The web's influence in-store is rising, study finds

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By: Wise Marketer Staff |

Posted on October 25, 2005

The internet's influence on in-store consumer buying behaviour is increasingly steadily, as consumers trust and confidence in online product information approaches that of recommendations from friends and family, according to a survey by the CMO Council.

The study explored the impact of the internet on in-store purchasing patterns, and found that the landscape of media influence is shifting, with the web shaping an increasing number of in-store sales.

The CMO Council's 'Summer RetailFluency Report' shows that more than half of the 322 post-purchase shoppers polled consulted the internet before purchasing at an bricks-and-mortar retail store. Furthermore, half of this group reported spending one to three hours conducting their research online before going to make a planned purchase.

Decision influencers
The exit poll, commissioned by Yahoo! and fielded in partnership with The ConsumerEdge Research Group, polled US consumers exiting BestBuy, CompUSA and Circuit City stores. Shoppers were asked about the products they had just purchased, how their purchase was influenced by various information sources, how much time they spent researching their purchase on the web, and whether or not their purchase decision was changed after they entered the store.

The report suggests that internet research helps solidify brand awareness, increases product influence, and can also drive in-store traffic. As a source of influence, brand reputation appears prominently in the mix for internet researchers, although much less so for those who don't research on the web before they enter the store. This suggests that web research could reduce the chance of users being swayed to a different brand by in-store selling techniques.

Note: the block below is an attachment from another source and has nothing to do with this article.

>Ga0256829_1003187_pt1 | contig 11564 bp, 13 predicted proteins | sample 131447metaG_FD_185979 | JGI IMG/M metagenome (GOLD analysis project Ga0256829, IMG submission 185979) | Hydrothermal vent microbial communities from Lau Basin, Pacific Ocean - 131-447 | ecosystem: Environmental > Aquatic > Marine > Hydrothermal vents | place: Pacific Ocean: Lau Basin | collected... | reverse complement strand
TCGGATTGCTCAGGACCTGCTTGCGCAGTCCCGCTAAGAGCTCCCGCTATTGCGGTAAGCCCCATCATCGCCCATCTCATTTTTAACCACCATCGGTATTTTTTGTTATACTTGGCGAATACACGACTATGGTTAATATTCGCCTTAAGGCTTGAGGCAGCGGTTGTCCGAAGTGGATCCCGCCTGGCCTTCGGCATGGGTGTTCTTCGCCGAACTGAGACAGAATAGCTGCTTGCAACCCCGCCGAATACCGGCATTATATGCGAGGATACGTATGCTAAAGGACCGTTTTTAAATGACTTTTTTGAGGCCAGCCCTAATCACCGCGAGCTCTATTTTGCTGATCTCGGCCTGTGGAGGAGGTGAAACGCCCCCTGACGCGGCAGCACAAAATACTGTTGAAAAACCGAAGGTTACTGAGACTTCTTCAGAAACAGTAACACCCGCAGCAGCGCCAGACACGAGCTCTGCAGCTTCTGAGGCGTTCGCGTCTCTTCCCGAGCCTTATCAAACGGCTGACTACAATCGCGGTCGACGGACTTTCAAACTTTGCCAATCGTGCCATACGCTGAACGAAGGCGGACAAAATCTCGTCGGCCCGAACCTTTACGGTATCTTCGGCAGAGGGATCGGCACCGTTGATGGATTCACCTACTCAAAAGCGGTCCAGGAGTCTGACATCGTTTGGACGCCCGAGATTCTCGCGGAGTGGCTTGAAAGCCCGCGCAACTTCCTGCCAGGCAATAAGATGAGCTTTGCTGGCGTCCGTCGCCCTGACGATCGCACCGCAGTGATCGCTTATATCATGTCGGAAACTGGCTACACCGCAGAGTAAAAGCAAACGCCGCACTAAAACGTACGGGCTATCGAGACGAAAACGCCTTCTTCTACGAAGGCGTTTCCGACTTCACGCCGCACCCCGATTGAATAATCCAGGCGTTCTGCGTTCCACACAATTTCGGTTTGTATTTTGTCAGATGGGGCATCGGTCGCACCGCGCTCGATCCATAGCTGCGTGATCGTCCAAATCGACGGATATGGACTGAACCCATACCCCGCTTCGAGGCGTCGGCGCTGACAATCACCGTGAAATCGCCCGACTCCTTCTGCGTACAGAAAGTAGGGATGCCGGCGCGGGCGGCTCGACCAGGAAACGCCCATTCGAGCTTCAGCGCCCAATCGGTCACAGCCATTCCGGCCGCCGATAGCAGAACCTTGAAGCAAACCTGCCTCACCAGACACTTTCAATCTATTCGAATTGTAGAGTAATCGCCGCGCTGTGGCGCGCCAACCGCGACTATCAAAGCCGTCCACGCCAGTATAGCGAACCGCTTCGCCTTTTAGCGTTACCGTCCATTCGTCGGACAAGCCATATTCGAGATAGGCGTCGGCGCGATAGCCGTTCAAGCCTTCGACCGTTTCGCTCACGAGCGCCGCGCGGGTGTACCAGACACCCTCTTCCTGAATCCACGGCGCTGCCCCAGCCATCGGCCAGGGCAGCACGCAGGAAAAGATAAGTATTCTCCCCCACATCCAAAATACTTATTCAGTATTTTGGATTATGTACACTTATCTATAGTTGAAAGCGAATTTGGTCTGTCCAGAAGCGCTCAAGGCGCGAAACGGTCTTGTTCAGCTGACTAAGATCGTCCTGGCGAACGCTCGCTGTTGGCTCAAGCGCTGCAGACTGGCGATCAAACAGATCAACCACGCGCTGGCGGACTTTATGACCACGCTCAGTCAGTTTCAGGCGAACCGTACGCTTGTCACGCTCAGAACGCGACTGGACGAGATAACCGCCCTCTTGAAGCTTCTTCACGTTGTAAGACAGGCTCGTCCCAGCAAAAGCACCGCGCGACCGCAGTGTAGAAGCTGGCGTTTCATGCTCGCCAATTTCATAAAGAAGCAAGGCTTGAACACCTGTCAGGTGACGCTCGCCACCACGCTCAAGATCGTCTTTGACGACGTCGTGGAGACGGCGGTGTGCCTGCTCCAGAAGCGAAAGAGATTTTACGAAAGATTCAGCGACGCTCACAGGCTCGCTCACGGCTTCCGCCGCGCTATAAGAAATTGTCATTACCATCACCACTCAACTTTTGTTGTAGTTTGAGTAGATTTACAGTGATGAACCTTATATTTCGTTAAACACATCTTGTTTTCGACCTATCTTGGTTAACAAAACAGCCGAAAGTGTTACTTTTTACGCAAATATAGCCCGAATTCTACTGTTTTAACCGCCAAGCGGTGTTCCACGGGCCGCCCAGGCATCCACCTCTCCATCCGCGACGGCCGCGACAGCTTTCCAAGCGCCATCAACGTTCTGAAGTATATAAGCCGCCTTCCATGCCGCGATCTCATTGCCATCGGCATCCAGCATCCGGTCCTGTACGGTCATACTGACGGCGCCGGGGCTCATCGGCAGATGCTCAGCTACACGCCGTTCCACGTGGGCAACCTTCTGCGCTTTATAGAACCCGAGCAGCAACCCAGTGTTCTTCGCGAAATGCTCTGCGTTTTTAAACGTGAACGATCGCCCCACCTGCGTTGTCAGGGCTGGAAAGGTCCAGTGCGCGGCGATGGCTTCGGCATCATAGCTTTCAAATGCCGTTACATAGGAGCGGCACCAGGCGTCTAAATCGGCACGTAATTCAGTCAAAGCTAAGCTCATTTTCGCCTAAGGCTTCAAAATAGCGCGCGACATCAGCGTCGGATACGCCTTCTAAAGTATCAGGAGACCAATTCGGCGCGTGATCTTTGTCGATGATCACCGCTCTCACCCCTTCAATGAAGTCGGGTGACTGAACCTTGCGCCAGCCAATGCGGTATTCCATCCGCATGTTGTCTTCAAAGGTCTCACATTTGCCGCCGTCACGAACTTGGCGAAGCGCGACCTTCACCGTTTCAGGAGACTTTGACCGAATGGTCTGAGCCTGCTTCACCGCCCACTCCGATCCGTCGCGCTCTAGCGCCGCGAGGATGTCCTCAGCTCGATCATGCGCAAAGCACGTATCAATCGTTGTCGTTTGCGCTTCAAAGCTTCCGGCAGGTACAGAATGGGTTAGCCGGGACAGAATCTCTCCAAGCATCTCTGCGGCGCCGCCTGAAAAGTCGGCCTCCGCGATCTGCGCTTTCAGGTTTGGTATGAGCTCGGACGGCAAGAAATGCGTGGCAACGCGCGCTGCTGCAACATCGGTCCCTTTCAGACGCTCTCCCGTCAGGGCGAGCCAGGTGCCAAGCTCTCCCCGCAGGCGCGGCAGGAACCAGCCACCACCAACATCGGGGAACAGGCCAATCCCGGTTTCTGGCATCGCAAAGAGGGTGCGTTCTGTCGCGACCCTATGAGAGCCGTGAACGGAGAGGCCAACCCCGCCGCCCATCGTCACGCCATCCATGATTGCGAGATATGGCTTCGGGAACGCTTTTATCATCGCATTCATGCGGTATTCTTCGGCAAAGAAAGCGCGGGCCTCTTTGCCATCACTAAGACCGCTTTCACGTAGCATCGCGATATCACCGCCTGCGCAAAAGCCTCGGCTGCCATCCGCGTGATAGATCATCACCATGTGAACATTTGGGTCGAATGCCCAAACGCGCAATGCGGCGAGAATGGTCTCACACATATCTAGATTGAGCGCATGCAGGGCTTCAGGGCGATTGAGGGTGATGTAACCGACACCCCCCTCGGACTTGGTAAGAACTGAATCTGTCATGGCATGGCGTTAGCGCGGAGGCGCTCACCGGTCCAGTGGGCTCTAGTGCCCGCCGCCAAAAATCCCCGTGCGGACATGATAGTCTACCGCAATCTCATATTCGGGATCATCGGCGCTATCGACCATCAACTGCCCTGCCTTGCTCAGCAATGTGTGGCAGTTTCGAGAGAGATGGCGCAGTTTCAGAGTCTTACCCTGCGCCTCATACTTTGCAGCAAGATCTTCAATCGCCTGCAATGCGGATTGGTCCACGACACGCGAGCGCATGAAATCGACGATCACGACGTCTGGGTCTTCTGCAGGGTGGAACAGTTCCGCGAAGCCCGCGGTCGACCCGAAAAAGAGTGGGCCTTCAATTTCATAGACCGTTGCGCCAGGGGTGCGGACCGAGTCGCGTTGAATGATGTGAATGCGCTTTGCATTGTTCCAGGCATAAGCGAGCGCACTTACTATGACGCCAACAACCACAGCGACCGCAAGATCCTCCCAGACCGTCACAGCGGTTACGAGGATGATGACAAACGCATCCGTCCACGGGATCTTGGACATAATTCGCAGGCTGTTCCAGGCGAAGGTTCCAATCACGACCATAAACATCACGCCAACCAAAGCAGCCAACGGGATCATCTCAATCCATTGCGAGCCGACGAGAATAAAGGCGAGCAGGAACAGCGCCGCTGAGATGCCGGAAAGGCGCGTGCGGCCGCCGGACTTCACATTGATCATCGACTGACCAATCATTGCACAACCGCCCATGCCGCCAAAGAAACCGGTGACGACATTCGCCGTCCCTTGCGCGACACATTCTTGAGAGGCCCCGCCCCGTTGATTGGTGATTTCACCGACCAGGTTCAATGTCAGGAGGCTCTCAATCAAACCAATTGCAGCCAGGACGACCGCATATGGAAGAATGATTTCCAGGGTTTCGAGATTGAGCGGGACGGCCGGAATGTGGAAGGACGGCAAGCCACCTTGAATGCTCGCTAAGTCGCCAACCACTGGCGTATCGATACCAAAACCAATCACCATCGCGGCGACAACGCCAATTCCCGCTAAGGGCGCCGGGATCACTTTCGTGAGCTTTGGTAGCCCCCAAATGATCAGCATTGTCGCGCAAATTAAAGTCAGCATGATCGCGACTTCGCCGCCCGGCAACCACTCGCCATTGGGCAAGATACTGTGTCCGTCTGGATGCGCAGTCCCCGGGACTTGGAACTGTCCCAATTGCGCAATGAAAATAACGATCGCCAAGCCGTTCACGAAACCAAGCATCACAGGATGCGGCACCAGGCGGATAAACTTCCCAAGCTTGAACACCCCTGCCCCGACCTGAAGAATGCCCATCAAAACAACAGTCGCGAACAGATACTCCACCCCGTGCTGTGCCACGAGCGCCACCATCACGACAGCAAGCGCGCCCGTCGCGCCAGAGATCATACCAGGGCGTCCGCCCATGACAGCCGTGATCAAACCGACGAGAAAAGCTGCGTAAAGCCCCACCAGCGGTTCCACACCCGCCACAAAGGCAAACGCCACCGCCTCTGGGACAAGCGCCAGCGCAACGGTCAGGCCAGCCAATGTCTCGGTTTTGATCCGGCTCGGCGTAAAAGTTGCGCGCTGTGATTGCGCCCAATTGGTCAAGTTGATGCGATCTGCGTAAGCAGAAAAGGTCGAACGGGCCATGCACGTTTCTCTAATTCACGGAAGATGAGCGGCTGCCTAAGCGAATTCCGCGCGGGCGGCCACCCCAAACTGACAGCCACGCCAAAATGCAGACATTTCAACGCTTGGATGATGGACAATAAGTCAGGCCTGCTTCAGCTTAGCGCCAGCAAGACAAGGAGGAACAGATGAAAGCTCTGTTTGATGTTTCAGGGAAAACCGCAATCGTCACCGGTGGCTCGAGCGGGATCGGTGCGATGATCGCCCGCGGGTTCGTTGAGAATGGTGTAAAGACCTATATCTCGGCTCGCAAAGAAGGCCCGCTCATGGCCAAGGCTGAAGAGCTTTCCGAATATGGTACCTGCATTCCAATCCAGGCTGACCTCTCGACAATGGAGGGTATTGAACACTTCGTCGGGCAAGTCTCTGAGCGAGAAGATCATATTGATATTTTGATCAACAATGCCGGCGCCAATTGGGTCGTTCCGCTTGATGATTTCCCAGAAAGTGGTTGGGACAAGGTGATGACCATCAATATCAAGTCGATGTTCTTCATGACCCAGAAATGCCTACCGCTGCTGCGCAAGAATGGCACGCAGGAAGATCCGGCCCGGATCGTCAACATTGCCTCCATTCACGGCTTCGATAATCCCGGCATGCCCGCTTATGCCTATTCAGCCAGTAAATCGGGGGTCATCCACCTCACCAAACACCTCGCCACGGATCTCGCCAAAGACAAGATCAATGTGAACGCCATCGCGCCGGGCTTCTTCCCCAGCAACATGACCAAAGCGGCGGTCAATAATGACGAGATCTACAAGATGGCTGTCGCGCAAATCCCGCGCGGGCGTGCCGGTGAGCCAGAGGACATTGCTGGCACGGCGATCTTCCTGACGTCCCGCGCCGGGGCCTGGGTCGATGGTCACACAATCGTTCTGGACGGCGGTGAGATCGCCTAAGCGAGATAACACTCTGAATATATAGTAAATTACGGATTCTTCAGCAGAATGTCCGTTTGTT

Key findings
Other significant findings detailed in the report include:

  • In-store sales associates (49%), in-store demonstrations (36%), family and friends (33%), newspapers (25%) and the internet (21%) were viewed as being the top five most influential information sources. Magazines, television, and radio were at the bottom of list, all with less than 5%.
  • Newspapers (the only traditional media channel figuring prominently in driving buyer behaviour) still exert some influence although primarily via coupon offers, retail location listings, and editorial reviews.
  • Of those purchasers who researched first on the web, the top online influencers were the product and/or company web site (47%), search listings (41%), and retail store sites (39%).
  • The differences between heavy (1-3 hours) and light (less than 1 hour) internet users show that heavy web users make use of more third-party online resources (e.g. chat, blogs and user sites). Perhaps surprisingly, banner ads also showed relatively high influence among heavy web users.

According to CMO Council executive director, Donovan Neale-May, "It's clear from this study that while in-store activities have the most influence in buying decisions, the internet has a significant impact on building brand awareness and pre-purchase intent." Elizabeth Harz, category development officer for technology at Yahoo!, added: "This highlights the internet as a key tool for raising brand awareness and improving product knowledge."

For additional information:
·  Visit The CMO Council at
·  Visit Yahoo! at
·  Visit ConsumerEdge at